• JSON Extractor
  • JSR223 PostProcessor

We will use these post-processors to pull our fresh access token from the HTTP Request and map it to a JMeter property. Properties are globally available and not bound to a scope like variables are. Your test setup will look like this now:

JMeter screenshot, showing the variables

Authenticating with JMeter

To do the actual authentication, we will need to set up our HTTP Request. Set the protocol to https, set the server name to, change the request to a POST method and enter the following path: /${tenant_id}/oauth2/token. If you’re unfamiliar with JMeter, the ${tenant_id} notation means we’re referencing a variable. Make sure to select Use multipart/form-data. Finally, add the following parameters:

name value
client_id ${client_id}
client_secret ${client_secret}
resource ${client_id}
grant_type client_credentials

JMeter screenshot, showing the HTTP request

Almost there, in the JSON Extractor, enter the following:

field value
Names of created variables access_token
JSON Path expressions $.access_token
Match No. 0
Default Values ERROR

This will tell the post-processor to retrieve the access_token field from the JSON and create a variable with the same name. We will turn that into a property by entering the following script in the JSR223 PostProcessor:

props.put("access_token", "${access_token}");

Let’s see if this works! Add a View Results Tree listener to the Test Plan (the root level). And start the test. If you click on the listener, you should see a successful request, and clicking on it should reveal the access_token in the response.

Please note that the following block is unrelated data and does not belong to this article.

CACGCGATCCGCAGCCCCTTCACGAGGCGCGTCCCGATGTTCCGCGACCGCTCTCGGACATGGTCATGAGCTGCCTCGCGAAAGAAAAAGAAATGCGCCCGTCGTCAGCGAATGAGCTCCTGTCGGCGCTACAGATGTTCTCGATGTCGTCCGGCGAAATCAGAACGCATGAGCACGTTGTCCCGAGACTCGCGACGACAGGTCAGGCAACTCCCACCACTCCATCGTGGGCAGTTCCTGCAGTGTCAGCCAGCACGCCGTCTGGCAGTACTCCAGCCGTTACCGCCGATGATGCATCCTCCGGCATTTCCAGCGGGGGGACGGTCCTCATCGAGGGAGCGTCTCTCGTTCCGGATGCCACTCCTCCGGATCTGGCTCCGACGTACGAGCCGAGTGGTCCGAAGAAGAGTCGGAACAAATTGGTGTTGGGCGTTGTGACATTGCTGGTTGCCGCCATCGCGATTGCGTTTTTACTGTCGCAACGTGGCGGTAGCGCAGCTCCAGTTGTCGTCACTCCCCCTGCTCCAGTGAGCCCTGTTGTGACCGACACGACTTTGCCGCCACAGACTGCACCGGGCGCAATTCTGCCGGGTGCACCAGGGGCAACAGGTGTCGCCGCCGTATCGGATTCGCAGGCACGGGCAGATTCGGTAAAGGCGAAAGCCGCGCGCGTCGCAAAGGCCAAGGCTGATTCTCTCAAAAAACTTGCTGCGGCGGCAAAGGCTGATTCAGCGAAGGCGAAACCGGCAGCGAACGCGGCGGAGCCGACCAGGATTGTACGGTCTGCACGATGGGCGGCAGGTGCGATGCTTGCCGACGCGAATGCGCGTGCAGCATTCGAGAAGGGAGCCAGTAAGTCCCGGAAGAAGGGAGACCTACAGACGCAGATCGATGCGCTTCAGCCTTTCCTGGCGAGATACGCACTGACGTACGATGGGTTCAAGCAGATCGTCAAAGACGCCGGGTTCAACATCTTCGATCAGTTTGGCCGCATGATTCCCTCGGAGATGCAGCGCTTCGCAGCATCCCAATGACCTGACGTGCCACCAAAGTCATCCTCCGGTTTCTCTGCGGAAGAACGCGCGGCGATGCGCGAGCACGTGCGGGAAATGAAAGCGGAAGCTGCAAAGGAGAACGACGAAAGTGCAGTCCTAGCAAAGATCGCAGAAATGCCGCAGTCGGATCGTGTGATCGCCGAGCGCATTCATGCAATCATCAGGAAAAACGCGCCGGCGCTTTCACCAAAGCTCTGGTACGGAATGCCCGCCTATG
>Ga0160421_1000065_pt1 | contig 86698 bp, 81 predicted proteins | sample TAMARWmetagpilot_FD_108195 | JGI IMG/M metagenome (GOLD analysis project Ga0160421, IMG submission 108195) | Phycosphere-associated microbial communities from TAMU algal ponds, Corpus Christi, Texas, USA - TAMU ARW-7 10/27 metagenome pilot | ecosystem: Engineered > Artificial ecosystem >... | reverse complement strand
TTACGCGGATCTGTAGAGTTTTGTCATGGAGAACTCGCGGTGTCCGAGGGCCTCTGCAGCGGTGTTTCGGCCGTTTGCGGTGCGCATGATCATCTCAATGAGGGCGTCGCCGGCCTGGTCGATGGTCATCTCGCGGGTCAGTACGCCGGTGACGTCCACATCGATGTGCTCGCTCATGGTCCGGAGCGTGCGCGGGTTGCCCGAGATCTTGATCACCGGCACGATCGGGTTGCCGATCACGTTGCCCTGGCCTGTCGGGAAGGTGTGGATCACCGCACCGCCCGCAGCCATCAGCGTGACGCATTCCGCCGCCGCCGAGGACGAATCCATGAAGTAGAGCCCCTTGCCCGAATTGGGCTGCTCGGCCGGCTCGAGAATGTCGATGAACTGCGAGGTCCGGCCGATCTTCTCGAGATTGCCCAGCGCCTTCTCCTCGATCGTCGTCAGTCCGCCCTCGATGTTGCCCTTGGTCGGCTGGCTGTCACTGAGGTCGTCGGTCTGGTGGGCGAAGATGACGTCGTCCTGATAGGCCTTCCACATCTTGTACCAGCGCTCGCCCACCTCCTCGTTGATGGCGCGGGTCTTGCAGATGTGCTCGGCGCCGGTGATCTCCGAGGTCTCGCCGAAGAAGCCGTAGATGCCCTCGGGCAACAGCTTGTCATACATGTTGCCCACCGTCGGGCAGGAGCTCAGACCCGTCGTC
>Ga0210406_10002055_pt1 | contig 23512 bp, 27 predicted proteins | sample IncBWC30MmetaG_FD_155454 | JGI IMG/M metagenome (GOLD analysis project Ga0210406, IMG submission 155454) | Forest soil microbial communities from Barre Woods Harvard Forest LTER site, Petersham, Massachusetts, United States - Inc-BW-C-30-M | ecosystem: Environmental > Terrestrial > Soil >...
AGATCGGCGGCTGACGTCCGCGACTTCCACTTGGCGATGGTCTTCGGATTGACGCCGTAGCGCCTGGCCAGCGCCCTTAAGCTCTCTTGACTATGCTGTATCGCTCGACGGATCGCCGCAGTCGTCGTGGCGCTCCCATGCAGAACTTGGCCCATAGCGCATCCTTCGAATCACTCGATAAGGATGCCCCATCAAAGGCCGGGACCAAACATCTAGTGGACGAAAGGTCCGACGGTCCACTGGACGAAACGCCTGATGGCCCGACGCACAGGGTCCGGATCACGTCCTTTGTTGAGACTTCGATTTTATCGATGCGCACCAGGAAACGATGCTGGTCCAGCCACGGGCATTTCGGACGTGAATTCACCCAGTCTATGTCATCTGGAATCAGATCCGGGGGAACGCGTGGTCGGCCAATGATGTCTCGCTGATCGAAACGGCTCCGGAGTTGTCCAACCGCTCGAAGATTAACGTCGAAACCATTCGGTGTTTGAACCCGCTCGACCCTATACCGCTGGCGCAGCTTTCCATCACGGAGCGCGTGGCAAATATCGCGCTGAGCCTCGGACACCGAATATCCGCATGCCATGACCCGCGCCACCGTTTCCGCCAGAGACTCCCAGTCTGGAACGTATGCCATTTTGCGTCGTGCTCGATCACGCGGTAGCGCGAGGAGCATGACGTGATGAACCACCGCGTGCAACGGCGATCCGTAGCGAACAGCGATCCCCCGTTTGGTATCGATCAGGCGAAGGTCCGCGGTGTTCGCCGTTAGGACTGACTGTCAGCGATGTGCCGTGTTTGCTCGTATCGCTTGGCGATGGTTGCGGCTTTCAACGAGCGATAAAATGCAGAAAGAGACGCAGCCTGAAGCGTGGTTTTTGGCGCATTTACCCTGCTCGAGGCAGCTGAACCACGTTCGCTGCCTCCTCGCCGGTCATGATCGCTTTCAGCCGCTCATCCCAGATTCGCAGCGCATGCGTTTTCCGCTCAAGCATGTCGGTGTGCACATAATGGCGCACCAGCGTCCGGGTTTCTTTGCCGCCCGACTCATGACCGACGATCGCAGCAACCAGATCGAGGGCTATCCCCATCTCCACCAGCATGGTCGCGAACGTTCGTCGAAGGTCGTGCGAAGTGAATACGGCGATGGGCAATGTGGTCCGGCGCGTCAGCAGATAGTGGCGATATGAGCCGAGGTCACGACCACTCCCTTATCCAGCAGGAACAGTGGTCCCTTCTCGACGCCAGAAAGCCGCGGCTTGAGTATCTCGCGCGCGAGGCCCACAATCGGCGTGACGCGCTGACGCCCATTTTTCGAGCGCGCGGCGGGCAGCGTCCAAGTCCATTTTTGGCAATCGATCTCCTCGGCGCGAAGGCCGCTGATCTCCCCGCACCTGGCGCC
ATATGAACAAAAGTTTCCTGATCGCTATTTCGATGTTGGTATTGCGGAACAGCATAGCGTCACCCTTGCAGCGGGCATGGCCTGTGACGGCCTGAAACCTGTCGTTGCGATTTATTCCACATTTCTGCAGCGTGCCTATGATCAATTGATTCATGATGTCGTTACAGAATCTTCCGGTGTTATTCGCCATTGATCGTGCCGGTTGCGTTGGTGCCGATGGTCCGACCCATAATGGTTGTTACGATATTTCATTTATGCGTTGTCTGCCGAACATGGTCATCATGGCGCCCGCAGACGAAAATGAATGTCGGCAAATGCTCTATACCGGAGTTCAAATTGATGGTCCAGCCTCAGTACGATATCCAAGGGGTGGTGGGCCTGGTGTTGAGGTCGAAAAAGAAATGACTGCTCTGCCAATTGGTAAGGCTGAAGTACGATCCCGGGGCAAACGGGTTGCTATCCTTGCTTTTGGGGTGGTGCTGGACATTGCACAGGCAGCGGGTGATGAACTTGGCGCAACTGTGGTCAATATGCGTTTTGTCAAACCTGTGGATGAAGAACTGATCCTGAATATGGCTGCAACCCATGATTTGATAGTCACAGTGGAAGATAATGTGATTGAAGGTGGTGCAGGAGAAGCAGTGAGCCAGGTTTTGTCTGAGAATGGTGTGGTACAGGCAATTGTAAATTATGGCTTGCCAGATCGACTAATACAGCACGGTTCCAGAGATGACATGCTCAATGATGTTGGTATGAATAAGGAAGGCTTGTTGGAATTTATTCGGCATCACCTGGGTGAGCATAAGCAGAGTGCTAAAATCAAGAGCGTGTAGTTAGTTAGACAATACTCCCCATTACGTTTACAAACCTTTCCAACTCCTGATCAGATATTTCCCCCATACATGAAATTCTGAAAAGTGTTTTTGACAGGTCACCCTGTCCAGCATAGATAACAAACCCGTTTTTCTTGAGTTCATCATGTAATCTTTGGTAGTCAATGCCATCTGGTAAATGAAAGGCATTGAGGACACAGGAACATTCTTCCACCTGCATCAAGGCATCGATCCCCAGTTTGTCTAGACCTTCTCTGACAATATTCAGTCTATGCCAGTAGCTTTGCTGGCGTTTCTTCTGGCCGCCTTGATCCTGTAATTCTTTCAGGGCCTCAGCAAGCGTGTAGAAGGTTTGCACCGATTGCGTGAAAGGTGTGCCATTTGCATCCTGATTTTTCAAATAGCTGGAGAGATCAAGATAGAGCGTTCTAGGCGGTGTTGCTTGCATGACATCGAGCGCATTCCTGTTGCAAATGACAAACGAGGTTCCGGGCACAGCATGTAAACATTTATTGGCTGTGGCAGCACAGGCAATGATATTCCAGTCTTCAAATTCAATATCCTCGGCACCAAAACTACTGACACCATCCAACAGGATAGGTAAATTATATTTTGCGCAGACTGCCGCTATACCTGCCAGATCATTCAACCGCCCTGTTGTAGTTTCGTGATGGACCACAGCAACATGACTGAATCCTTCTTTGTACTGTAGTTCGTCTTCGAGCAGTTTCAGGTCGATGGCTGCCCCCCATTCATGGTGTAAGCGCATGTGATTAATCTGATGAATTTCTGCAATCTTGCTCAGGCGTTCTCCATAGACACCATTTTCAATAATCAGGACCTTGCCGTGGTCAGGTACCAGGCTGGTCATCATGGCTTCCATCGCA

JMeter screenshot, showing the access-token

Sampling the web page

With all this in place, add a new Thread Group (not a setUp one this time). Under that group, create an HTTP Header Manager and an HTTP Request component. We will use the former to set the HTTP Headers for all our HTTP Requests. So in the HTTP Manager, add the following header:

field value
Authorization Bearer ${__property(access_token)}

The ${__property(access_token)} tells JMeter to find a property with that name. Note that __property has two underscores!

Next, edit the HTTP Request component you just added. Use https for the protocol again, and add <your site here> as the server name.

JMeter screenshot, showing the HTTP request to the site

With all of this set up, run the test again and see the output of the View Results Tree!

JMeter screenshot, showing the HTTP request is successful


For simple client credentials authentication, you don’t need any plugins. You can set up your test in a way that

The next step you should take if you’re running this in an automated fashion, is replacing the user defined variables with parameters. You don’t want to keep the secrets in that file for the whole world team to see. I hope this post helps someone else set up their test a bit faster than it took me. I’m specifically avoiding plugins in the hope that this jmx file will remain compatible with Azure Load Testing, which is in preview at the time of writing.

Matthijs van der Veer

Written by Matthijs van der Veer, Coding Architect @ Xebia & Microsoft MVP Award Winner. He infrequently tweets on Twitter, occasionaly pushes code to GitHub and often answers IoT related questions on StackOverflow. Feel free to connect on LinkedIn. Also Mastodon is a thing now.